This was amazing. It kept me on my toes through the whole experience as i got deeper and deeper into the book. The culture in the book reminded me of Japanese and Chinese culture. I would recommended this book to anyone who is need of a good adventure. The twists that the author include made you see some very human aspects of each of the characters and made you cheer for Eon's side the more you read. ( )
  bookscantgetenough | May 5, 2019 |
My first comment is that I am really looking forward to reading Book Two - Eona. It feels like it took a long, long time for Eon to face up to her secret. In fact, this book is a perfect example of dramatic tension - every time I thought I saw a resolution coming, another chapter would keep me guessing. Made it very hard to decide where to stop reading for the night!
This is classy fantasy, well-grounded in a thoroughly believable and consistent oriental world. With dragons! What could be better!
If you love fantasy, conflicted protagonists who have to fight their way into their own shape and power, brilliant world-building, flawless dialogue and DRAGONS, then the Eon series is for you. ( )
  ClareRhoden | Sep 26, 2018 |
I wish I could give this two and a half stars, because I really did enjoy great swathes of the story. The writing is solid, the characters are real and flawed and jump to incorrect conclusions and make mistakes, and the story really is one helluva ride.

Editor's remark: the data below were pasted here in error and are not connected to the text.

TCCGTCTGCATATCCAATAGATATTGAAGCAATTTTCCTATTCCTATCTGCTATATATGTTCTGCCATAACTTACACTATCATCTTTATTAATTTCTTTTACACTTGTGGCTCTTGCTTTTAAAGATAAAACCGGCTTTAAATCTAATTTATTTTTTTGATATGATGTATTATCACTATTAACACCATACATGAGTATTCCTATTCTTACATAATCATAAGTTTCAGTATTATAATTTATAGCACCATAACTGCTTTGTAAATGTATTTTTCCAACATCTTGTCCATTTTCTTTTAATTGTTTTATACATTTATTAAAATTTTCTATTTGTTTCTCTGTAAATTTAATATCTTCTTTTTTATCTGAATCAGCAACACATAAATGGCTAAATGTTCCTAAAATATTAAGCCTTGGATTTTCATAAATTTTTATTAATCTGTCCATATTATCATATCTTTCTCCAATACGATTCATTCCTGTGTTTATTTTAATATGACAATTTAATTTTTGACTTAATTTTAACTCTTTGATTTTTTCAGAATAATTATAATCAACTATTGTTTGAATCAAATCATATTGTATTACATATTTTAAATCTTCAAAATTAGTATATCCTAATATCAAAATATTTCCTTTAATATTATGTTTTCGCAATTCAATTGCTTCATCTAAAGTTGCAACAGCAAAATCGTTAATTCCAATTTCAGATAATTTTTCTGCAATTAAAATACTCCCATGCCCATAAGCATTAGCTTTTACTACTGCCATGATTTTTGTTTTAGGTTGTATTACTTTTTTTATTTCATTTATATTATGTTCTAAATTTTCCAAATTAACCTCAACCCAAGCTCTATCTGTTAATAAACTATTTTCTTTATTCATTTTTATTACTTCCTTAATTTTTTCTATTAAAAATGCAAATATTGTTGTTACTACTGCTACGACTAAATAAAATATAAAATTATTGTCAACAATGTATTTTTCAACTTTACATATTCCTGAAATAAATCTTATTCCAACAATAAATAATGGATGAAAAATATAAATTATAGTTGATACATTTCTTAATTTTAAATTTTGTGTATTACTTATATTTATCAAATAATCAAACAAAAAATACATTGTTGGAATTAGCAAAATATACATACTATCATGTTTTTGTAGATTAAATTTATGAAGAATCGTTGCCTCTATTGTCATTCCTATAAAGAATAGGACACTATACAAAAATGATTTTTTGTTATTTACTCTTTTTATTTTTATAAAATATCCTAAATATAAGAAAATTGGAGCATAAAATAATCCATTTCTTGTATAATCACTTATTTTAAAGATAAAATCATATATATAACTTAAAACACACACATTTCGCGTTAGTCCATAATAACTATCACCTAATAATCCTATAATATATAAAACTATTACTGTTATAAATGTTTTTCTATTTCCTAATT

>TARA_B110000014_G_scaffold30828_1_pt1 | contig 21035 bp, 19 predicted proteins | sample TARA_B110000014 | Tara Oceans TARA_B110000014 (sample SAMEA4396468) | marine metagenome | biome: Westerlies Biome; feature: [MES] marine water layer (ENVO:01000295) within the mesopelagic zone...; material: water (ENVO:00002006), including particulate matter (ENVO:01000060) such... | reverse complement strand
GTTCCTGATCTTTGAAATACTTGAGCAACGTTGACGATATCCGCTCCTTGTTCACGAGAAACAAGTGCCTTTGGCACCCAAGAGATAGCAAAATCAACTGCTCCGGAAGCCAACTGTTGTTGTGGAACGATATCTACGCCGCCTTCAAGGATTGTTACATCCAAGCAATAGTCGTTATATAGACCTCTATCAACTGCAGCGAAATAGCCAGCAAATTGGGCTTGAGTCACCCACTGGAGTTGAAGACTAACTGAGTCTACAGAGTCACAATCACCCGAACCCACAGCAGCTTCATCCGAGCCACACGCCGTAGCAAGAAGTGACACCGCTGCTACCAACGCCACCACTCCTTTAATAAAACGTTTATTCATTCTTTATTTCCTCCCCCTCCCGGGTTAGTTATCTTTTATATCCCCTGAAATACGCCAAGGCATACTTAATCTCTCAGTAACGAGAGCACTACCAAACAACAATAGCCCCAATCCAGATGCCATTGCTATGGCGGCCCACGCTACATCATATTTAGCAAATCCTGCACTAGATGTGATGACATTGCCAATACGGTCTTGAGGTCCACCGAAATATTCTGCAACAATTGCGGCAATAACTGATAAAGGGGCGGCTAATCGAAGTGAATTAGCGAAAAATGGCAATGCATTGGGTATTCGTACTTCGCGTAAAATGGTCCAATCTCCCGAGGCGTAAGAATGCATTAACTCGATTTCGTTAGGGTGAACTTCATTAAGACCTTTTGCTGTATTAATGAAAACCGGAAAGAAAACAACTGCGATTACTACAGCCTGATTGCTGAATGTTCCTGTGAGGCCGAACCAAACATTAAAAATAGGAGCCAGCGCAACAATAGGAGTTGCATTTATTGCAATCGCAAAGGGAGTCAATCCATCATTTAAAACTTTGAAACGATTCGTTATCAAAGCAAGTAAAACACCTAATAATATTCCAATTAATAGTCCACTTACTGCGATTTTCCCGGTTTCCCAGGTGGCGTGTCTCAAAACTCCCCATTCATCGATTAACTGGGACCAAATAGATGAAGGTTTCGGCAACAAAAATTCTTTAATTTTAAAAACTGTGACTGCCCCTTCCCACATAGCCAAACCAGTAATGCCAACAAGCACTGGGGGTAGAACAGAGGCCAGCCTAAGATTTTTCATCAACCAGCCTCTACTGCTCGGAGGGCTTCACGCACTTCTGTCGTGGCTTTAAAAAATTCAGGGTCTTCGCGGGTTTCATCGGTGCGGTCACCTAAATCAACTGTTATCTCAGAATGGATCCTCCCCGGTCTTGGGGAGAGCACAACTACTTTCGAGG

I had a difficult time getting swallowed by the story, though. I'm still not sure why, though if I was to hazard a guess I'd say it had to do with the world building. It wasn't totally smooth, and there wasn't a whole lot the reader could infer intuitively. The foundation of Eon's world starts to crumble as he learns things aren't as everyone in the empire assumed they were--which is all well and good, but it happens before the reader has a clear enough view of what those foundations consist of.

HOWEVER: it is a good book. Please don't mistake two stars as a reason to not read this book or its sequel Eona. If you enjoy YA epic fantasy, you will undoubtedly enjoy Eon more than I did. It just wasn't for me. ( )